Craigslist Fiction and Iranian Food

I’ve been fascinated recently by what I think of as authentic stories: writing that—while fictional—uses everyday forms to tell realistic, might-as-well-be-true stories. Now, there’s nothing wrong with the traditional narrative. It’s familiar and effective. But still, there are true stories everywhere, hidden within the innocuous interactions of the 21st century for anyone who cares to pause and consider. While many people familiar with Hemingway’s (apocryphal) famous six-word story (“For Sale: Baby Shoes. Never Worn”) note its brevity, I focus on its form: the personal ad.

I’ve been calling these types of stories “Craigslist Fiction.” A story that uses an authentic form (personal ad, email, etc.) should 1) be read convincingly as an actual example of that medium (i.e. an actual Craigslist ad)  and 2) must still relate a story. Like “hint fiction,” some of the details are merely hinted at (i.e. omitted), but it’s my view that Hemingway (or the person who probably wrote these long before him) was on to something. Because how often do you read something on a site like Craigslist and think: what kind of person would write that?

My first published very short piece of Craigslist Fiction, “Iranian Food,” appears in this month’s elimae. There are more on the way, soon to be available from where fine writing is read.


Casper McFadden 11.03.09 Reply

You have made me pause and consider. Interestingly enough, though familiar with Craigslist, I’ve never actually checked it out until tonight. And what I’ve found is that there is beauty in few words.

Kayt 11.03.09 Reply

your discussion of the power of spare, precise writing here is excellent, and to me it points to one of the essential facets of poetry – being able to convey what is there without need for the explicit – while not often achieved, I would say it is one of the highest forms of the art – in fact your iranian food piece seems like ‘micro’ prose-poetry to me :-)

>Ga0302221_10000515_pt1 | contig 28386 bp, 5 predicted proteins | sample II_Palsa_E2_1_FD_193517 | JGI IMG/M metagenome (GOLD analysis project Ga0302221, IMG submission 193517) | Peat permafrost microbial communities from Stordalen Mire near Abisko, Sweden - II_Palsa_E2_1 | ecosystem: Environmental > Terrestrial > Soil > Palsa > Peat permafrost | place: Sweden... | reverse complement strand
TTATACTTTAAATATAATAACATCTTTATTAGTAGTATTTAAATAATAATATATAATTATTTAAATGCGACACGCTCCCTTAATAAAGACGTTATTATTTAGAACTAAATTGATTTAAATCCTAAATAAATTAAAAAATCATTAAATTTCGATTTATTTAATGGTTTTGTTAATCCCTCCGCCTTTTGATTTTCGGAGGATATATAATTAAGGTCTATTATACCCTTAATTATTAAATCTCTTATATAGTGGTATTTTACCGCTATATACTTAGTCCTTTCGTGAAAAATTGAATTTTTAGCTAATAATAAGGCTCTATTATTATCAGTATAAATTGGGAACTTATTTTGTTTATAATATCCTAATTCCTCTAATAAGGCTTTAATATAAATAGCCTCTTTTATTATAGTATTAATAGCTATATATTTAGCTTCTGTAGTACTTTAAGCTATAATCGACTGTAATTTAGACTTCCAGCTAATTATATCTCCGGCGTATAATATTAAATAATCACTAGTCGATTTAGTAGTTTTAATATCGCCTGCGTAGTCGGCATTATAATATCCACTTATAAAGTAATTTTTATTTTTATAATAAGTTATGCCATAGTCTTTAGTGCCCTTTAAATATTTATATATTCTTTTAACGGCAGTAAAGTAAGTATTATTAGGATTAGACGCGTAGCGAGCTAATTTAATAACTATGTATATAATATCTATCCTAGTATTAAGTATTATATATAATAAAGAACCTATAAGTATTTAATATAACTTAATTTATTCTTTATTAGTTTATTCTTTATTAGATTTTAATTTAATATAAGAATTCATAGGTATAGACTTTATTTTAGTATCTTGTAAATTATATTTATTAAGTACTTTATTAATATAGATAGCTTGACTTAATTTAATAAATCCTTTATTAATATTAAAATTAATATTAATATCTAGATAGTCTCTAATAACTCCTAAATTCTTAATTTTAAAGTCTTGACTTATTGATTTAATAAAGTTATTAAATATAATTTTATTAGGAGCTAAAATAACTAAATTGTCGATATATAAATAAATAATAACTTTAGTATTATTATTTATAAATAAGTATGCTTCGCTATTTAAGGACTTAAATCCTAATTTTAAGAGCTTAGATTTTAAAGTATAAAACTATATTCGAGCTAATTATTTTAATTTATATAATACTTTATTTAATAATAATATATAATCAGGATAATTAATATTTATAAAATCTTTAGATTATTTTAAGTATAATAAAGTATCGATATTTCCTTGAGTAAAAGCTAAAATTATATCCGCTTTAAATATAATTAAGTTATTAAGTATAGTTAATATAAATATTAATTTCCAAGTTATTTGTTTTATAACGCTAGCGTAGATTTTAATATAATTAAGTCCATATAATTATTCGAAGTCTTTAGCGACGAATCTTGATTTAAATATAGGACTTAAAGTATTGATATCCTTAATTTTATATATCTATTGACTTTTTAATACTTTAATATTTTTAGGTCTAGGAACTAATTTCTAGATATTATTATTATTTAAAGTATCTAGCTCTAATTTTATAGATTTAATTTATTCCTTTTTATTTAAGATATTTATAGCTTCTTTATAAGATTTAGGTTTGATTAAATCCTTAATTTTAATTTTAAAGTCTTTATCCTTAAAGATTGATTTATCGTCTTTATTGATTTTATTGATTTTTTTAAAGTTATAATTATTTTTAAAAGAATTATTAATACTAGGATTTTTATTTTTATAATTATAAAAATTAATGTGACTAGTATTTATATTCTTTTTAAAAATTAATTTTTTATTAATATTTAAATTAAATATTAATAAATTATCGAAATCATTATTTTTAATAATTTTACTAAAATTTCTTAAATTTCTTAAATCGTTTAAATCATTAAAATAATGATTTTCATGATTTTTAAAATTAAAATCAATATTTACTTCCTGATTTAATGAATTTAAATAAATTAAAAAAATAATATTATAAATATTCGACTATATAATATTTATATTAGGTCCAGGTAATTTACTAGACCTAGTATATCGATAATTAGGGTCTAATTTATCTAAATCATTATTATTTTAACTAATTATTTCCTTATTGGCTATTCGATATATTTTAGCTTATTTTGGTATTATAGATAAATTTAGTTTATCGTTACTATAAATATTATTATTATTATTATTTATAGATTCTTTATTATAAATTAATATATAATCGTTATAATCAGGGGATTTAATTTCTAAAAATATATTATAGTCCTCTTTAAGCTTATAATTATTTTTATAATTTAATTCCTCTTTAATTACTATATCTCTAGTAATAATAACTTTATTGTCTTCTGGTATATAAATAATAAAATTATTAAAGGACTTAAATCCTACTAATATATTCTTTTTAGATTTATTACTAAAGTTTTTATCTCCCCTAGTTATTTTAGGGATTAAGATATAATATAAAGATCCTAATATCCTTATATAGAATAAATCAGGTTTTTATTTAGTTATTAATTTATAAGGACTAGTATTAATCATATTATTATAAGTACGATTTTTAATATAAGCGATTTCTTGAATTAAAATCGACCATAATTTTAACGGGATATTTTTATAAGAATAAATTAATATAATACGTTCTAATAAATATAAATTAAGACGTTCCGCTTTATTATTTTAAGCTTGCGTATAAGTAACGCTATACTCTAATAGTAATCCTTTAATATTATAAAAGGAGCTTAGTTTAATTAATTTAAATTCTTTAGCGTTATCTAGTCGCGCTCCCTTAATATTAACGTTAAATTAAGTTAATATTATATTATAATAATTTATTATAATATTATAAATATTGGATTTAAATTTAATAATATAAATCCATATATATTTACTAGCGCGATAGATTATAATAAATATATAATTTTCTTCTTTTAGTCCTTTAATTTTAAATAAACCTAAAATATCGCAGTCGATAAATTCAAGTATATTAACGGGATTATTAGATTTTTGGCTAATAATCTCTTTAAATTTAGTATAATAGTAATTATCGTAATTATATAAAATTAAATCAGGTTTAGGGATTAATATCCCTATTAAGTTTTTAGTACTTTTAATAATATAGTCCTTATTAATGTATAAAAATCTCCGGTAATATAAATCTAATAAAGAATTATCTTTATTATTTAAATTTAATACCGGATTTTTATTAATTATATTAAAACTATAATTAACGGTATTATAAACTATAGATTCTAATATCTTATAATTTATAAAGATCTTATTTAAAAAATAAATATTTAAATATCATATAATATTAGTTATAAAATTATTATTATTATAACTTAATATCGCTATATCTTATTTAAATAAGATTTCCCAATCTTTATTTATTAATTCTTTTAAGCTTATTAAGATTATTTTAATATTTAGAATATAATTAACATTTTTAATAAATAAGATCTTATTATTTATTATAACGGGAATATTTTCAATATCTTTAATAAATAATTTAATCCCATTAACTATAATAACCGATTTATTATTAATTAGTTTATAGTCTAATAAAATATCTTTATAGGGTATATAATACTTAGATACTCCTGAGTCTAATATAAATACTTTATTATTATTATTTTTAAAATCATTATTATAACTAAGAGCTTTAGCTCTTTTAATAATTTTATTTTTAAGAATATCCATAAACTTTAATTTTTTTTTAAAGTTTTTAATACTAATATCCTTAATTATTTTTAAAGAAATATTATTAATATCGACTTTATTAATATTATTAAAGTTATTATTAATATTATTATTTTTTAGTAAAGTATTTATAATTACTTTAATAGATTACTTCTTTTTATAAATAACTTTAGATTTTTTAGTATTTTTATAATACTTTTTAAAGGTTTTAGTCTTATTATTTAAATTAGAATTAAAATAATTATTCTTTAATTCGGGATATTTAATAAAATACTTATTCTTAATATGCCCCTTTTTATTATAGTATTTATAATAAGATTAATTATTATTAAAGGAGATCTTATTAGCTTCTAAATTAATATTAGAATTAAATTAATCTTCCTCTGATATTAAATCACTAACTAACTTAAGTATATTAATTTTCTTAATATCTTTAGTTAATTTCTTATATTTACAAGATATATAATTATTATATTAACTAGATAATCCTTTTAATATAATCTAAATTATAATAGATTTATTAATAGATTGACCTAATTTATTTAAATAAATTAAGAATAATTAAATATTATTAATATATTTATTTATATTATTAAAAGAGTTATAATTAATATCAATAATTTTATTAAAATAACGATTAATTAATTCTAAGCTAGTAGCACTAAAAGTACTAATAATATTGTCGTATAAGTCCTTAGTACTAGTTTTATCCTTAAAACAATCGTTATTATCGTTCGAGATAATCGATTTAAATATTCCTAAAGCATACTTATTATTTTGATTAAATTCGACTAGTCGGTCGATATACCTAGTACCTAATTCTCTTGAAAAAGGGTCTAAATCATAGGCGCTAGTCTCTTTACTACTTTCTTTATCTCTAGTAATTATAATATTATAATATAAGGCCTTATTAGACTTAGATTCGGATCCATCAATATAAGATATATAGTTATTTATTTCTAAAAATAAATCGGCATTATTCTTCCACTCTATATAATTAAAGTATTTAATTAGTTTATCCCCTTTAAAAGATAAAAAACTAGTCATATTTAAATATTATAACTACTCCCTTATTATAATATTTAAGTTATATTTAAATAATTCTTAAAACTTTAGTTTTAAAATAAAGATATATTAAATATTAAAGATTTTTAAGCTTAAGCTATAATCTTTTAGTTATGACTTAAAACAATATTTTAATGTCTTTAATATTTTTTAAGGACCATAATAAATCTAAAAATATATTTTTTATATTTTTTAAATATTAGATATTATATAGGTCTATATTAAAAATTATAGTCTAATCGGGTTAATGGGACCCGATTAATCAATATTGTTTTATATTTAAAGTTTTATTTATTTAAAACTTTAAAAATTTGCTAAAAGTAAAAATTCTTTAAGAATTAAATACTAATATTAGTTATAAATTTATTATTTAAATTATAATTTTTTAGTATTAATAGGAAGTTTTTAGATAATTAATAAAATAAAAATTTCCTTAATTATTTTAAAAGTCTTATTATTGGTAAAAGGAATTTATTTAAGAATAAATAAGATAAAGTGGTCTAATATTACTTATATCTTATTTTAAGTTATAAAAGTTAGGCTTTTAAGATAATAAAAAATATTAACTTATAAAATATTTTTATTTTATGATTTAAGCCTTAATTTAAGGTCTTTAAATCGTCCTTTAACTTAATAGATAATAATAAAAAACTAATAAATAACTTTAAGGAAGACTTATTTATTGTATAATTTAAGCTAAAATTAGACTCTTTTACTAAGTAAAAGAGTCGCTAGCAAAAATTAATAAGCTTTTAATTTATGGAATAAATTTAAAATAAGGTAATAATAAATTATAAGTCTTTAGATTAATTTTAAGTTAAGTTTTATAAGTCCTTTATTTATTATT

Ben 11.03.09 Reply

Casper—it’s almost shocking what people write if you treat web 2.0 like creative writing, if you look past the utility of the transactions to the stories underneath.

Ben 11.03.09 Reply

Kayt—I’ve often felt that good prose poetry and microfiction are almost synonymous. There’s always the debate about whether a particular piece is “story”-enough (to be fiction > poetry), but in the end: compelling is compelling, right?

Marianna Paulson 11.06.09 Reply

I’ve always been a fan of the novel…never the short-story and certainly not poetry.

Amazing how things change when you take away the “I don’t like…” and just stay open to what unfolds.

You and Kayt, both in your own ways, have seeded my garden of reading with some new plants. Different is good. Different keeps things interesting.

Ben 11.09.09 Reply

Thanks Marianna. It’s funny: the novel is this wonderful reading experience and there’s nothing quite like it. But, at the same time, there is something wonderful about digestible creativity that can be an unexpected addition to your day.

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